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The Next Decade in Science

Wyss Institute faculty predict the biggest scientific advances of the 2020s

By Lindsay Brownell

The ball has dropped on a new year and a new decade, as we move from the 2010s into the 2020s. The last 10 years have seen incredible advances in science and technology, including a dramatic reduction in the cost of genetic sequencing, the first successful uses of gene therapy in humans, and the existence of gravitational waves. But what about the next decade? What previously impossible things will humans achieve? We asked our faculty members across a wide range of scientific disciplines what they predict will be the most impactful developments in their fields between now and the year 2030.

Pushing the limits of biology

The Next Decade in Science
Pictured Left to Right: George Church, Jim Collins, Mike Levin, Pam Silver, Ting Wu. Credit: Wyss Institute at Harvard University

George Church – Synthetic Biology
“By 2030, we hopefully will see human clinical trials being run on transplanted organs from highly edited pigs and proteins from recoded genomes. Whole-genome sequencing plus genetic counseling may become a high-quality, equitably priced way to reduce the incidence of rare genetic diseases that currently require expensive gene therapies to treat. Imaging will move in for close-ups (5 nm resolution) and every pixel will tell its story (DNA, RNA, protein, and lineage). Finally, we hope to see synthetic biology impact carbon sequestration via virus-resistant plants and algae, and cold-resistant elephants reverting arctic ecosystems to highly photosynthetic grasslands.”

Jim Collins – Synthetic Biology
“Synthetic biology is well-positioned to help advance medicine over the next decade via the development of next-generation diagnostics and gene and cell therapies. The field also has tremendous potential to enhance basic research in molecular biology, by enabling the creation of novel tools to probe and analyze the complex functions of biomolecular components and systems in living cells.”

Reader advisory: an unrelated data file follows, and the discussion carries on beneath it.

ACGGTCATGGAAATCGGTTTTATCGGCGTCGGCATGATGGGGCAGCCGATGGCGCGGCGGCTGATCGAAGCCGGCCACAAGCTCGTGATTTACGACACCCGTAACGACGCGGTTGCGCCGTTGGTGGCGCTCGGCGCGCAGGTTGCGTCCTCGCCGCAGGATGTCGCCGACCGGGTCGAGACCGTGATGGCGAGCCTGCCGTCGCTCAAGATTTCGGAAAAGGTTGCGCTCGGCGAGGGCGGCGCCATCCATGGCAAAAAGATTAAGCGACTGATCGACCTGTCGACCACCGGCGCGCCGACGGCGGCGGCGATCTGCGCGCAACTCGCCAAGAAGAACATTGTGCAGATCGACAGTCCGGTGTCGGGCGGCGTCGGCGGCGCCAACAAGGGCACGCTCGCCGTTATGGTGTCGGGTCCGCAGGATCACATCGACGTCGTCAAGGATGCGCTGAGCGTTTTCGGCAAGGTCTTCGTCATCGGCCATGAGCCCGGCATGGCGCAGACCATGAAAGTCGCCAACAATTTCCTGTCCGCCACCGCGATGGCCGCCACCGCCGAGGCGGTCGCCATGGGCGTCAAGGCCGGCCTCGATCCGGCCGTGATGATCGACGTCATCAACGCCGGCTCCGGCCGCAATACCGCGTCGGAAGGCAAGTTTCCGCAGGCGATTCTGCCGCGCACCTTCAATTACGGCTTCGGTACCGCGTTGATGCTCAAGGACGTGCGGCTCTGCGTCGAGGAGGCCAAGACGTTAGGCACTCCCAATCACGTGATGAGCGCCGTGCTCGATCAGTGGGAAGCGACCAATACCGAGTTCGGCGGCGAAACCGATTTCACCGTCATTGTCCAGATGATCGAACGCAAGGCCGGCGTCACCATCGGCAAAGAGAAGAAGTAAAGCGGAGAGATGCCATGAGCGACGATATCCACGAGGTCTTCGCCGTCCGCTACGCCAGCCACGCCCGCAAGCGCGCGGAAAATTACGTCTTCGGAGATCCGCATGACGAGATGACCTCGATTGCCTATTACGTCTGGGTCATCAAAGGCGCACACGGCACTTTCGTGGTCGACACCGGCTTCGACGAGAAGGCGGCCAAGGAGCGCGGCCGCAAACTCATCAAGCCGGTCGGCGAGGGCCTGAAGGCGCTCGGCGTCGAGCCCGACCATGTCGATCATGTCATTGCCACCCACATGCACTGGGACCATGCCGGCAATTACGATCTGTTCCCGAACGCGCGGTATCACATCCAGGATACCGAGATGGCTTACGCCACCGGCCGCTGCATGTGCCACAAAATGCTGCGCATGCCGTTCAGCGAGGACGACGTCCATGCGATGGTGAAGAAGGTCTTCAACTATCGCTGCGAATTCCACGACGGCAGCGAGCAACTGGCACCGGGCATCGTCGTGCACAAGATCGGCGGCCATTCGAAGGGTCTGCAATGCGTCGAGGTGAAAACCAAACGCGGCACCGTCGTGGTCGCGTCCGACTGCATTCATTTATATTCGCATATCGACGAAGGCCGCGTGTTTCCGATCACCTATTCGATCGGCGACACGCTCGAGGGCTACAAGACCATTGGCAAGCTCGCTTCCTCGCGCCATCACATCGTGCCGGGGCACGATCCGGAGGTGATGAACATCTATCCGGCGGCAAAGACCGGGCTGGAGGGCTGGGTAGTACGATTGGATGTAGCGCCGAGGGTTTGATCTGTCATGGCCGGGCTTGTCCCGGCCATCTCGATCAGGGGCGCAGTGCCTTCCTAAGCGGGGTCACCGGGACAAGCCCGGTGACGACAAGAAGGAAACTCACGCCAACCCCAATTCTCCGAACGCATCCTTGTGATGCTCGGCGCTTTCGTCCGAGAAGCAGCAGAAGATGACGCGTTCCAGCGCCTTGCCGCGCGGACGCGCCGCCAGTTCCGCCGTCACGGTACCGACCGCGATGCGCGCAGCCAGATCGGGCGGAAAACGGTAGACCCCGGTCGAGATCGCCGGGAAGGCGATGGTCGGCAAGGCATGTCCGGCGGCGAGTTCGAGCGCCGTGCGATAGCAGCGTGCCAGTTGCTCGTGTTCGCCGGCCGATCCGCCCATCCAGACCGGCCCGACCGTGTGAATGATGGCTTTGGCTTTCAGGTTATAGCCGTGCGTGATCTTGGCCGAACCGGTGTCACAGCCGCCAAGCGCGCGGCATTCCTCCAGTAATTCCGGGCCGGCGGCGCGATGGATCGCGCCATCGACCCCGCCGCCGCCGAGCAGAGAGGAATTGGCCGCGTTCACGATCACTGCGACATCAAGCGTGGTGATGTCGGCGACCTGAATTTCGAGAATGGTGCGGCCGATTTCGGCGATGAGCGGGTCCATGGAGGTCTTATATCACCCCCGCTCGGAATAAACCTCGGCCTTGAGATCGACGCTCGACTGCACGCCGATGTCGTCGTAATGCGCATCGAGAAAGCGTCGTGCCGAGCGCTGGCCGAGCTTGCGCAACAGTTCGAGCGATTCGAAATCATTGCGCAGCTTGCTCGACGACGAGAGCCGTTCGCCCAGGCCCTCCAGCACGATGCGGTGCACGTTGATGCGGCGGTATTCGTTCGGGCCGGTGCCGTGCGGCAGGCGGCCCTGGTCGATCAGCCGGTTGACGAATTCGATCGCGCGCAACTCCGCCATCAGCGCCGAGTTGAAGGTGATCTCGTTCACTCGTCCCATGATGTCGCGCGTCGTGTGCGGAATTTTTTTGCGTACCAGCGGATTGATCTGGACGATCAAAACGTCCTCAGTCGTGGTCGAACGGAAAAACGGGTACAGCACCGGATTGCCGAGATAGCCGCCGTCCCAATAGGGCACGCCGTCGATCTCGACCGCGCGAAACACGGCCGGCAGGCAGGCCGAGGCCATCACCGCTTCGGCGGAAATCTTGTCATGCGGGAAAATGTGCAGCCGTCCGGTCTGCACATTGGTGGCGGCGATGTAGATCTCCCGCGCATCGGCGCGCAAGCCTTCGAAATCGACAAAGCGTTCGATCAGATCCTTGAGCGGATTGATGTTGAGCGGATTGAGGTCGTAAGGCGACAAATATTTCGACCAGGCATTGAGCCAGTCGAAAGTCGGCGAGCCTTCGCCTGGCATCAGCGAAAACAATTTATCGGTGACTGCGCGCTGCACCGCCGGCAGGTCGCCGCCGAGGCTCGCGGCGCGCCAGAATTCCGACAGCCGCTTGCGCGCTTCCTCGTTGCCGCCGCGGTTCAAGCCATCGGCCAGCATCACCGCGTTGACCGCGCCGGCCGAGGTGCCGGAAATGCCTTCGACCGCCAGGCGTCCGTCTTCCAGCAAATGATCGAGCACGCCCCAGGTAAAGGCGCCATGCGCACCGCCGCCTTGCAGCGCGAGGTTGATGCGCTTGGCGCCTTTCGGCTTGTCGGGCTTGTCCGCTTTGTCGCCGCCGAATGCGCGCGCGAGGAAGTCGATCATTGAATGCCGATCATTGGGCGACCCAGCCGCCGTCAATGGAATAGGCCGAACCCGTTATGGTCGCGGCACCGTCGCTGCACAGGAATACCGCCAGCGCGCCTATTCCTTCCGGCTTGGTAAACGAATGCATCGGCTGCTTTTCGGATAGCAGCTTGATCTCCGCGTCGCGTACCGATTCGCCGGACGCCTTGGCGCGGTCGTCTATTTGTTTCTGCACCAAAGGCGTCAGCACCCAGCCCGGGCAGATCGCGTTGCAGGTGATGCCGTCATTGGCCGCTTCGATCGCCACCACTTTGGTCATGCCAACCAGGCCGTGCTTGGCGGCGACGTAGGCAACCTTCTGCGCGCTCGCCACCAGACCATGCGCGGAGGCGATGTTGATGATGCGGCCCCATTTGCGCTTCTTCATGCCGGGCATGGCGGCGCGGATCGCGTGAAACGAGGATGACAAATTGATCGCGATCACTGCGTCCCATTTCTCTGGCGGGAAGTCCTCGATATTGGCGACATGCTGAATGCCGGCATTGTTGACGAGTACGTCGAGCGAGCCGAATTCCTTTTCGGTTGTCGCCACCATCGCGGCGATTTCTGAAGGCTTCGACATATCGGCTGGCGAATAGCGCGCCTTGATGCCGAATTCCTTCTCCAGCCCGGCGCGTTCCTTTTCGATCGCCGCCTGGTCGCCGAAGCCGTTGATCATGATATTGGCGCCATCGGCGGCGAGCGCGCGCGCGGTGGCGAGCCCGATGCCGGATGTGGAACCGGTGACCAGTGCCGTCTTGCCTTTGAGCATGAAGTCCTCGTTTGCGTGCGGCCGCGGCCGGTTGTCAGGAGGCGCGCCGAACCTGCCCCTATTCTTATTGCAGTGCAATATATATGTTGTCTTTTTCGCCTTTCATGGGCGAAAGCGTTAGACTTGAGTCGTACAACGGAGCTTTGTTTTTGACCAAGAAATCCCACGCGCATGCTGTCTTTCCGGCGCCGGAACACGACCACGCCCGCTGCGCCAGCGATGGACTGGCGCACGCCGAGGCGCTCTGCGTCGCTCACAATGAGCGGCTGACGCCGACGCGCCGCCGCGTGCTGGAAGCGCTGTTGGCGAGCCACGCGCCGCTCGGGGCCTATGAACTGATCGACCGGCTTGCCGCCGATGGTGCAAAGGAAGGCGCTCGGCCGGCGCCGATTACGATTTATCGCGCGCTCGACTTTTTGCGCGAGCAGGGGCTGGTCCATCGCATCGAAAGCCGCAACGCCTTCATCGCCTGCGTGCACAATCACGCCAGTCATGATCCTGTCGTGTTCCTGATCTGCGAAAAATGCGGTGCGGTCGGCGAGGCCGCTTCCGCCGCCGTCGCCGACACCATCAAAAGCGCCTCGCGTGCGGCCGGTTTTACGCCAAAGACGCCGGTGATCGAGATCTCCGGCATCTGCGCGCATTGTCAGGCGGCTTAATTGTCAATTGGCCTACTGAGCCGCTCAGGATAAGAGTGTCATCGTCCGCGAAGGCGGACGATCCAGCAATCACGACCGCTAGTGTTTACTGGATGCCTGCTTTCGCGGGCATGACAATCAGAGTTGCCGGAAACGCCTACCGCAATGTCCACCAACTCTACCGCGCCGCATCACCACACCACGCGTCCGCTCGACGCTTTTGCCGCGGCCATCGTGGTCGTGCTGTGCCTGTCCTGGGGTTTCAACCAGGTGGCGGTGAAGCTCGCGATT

Mike Levin – Developmental Biology
“The biggest knowledge gap, and frontier of opportunity, is taming the biological software that underlies embryogenesis and regeneration. Understanding the bioelectricity, biomechanics, and transcriptional circuits that allow cells to cooperate toward large-scale goals is the key to regenerative medicine, birth defects, cancer reprogramming, aging, synthetic bioengineering, and even new AI. Being able to exploit the decision-making, memory, and intelligence of cell swarms will result in transformative applications at the intersections of deep ideas in cognitive science, cybernetics, developmental biology, and computer science.”

Pam Silver – Synthetic Biology
“The engineering of biology will play a key role in the ability of the earth to support 10 billion people by implementing safe, faster, and more predictable biological systems. To feed the world and mitigate climate change, advances in synthetic biology will include increased utilization of sunlight together with mitigation of environmental contamination. The ability to respond quickly to epidemics and design better therapies will be a key advance for the field. And, as we move the needle on solving the problems on Earth, synthetic biology will also play a role in enabling and implementing the future of space exploration.”

I anticipate the development of genetic and synthetic technologies to combat climate change and, concurrent with those developments, global discussions at all levels regarding their safe, equitable, and effective application.

Ting Wu

Ting Wu – Synthetic Biology
“I anticipate the development of genetic and synthetic technologies to combat climate change and, concurrent with those developments, global discussions at all levels regarding their safe, equitable, and effective application.”

 

Diagnosing and treating disease

The Next Decade in Science
Pictured from Left to Right: Eugene Goldfield, Don Ingber, Samir Mitragotri, David Walt. Credit: Wyss Institute at Harvard University

Eugene Goldfield – Therapeutic Robotics
“Therapeutic ‘robotic’ systems in the next 10 years will no longer be considered robots. Their parts and control systems will be molecularly based, and will have capabilities akin to an immune system. The boundary between living and synthetic will continue to blur over future decades, requiring even greater care in the domain of ethics.”

Don Ingber – Bioinspired Therapeutics & Diagnostics
“The most exciting developments in the field of Bioinspired Therapeutics & Diagnostics will be a new paradigm for drug development that combines several unique innovations into a system that is faster, cheaper, and reduces harm to animals and humans in preclinical and clinical trials. I am especially excited about our increasing ability to analyze clinically relevant human physiological and pathophysiological responses in vitro, high-throughput phenotype-based screening of model organisms, novel molecular dynamics simulation capabilities, and the expanding application of deep learning technologies to solving specific clinical problems.”

Samir Mitragotri – Drug Delivery